Workers saving for retirement are increasingly willing to turn the investment selection process over to someone else to manage. (Photo: AP)

Autonomy ain’t what it’s cracked up to be—at least not when saving for retirement.

So seems to be the reasoning of employees saving for retirement in an employer-provided 401(k) plan.

In a CNBC report, Vanguard says that more than half of workers saving for retirement now are using some form of professional allocation advice.

But that’s not all. Instead of picking and choosing individual investments for themselves, Vanguard adds that by 2021, close to 75 percent of those saving for retirement will be doing so using a target-date fund, balanced fund or managed account service. TDF assets hit $880 billion last year, with the average 0.71 percent expense ratio down from 0.99 percent five years ago.

While earlier the popular thing was being able to pick and choose for oneself, now people are increasingly willing to turn the process over to someone (or something—think robo-advisor) else to manage.

What’s bad about that is that automated and precalculated portfolios aren’t the perfect choice for such multitudes—but then, they were never intended to be. TDFs were originally brought in to keep investors from doing stupid things, like putting everything in cash, relying too heavily on large holdings of company stock or never rebalancing their portfolios to account for changes in risk tolerance.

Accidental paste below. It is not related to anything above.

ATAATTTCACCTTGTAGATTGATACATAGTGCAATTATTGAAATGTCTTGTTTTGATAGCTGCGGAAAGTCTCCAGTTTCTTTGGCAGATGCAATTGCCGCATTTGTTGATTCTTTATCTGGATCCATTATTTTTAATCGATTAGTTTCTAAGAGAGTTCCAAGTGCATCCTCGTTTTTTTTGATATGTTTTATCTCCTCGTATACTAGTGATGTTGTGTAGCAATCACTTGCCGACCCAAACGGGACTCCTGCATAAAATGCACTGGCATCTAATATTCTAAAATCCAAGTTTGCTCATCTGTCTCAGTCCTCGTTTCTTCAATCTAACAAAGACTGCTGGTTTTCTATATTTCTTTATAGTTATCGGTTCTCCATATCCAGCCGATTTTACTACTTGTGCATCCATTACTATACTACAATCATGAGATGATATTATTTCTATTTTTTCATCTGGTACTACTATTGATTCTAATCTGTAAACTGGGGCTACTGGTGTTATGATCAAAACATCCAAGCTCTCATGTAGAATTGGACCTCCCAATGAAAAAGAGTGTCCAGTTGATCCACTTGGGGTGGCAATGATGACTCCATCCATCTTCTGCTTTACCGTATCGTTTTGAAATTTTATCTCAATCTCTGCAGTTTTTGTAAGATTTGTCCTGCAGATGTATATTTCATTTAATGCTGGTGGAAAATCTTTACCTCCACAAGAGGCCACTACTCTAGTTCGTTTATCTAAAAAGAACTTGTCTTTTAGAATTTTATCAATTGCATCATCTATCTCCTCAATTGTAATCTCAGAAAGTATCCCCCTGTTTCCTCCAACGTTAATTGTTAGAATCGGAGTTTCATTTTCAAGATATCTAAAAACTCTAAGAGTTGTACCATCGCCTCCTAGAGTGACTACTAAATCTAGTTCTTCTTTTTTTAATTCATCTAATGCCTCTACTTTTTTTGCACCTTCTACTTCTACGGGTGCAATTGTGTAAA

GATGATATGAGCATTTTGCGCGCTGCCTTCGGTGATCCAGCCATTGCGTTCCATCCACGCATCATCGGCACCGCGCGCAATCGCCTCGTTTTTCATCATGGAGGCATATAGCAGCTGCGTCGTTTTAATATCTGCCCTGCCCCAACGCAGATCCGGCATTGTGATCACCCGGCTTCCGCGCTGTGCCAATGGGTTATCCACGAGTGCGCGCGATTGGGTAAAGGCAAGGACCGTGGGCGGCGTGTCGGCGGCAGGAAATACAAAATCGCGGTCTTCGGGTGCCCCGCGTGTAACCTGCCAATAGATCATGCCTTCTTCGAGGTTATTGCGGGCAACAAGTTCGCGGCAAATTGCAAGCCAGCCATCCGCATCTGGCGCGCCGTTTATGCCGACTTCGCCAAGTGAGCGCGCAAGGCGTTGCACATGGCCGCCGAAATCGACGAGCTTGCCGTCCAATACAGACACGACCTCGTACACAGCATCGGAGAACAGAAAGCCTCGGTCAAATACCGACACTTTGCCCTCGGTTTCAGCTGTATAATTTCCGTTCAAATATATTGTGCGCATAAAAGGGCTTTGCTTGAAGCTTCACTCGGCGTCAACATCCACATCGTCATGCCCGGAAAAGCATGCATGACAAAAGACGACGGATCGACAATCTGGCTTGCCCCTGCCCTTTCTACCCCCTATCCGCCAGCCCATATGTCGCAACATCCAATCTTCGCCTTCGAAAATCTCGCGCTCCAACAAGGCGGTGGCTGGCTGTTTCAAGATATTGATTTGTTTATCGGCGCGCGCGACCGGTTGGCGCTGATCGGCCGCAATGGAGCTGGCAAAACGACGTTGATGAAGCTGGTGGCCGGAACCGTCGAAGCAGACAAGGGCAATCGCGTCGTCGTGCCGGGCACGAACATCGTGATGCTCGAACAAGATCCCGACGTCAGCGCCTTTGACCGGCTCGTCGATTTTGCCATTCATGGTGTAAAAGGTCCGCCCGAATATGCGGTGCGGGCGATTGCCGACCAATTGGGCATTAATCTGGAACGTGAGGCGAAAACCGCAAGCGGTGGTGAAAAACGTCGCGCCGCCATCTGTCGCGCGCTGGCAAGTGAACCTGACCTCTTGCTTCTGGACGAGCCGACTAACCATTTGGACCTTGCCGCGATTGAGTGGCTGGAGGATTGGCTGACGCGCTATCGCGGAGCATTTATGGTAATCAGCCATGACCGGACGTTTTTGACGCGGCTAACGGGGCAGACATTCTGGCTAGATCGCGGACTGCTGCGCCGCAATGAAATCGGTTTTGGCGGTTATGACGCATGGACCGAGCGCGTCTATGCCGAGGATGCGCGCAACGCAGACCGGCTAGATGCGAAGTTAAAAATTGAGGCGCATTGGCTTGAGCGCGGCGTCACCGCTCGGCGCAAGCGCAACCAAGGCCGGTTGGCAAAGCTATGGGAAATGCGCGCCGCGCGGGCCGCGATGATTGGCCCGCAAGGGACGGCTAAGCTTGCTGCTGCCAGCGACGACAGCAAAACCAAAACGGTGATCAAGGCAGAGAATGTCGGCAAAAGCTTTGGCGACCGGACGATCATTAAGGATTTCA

But the good news is that not-perfect TDFs are better than employees who might be doing the financial equivalent of closing their eyes and sticking a pin in a map. Retirement savers using TDFs, the report says, “are less prone to overreact to market or economic news, or make ill-timed trades.”

Morningstar’s Investor Gap calculates the difference between the raw return a fund category earns and the asset-weighted returns investors earned, and investors’ ill-timed trades, the report adds, produce returns below what they would have earned by sitting tight.

In the first decade since TDFs came of age, it continues,TDF investors have experienced a positive investor gap of 1.4 percentage points, according to Morningstar—while the typical investor gap is negative.

In addition, TDFs can be less expensive than other investments chosen by unknowledgeable employees—but, on the other hand, not as cheap as they can be. The report quotes Chicago-Kent College of Law professor and author William Birdthistle saying, “If the TDF in your plan is charging more than 25 basis points I would march in and complain.”

And because lately a number of fee-related lawsuits have taken a toll on plans, having a “deterrent effect” on the tendency to use high-priced TDFs, Birdthistle adds, “It’s a wonderful time to complain.”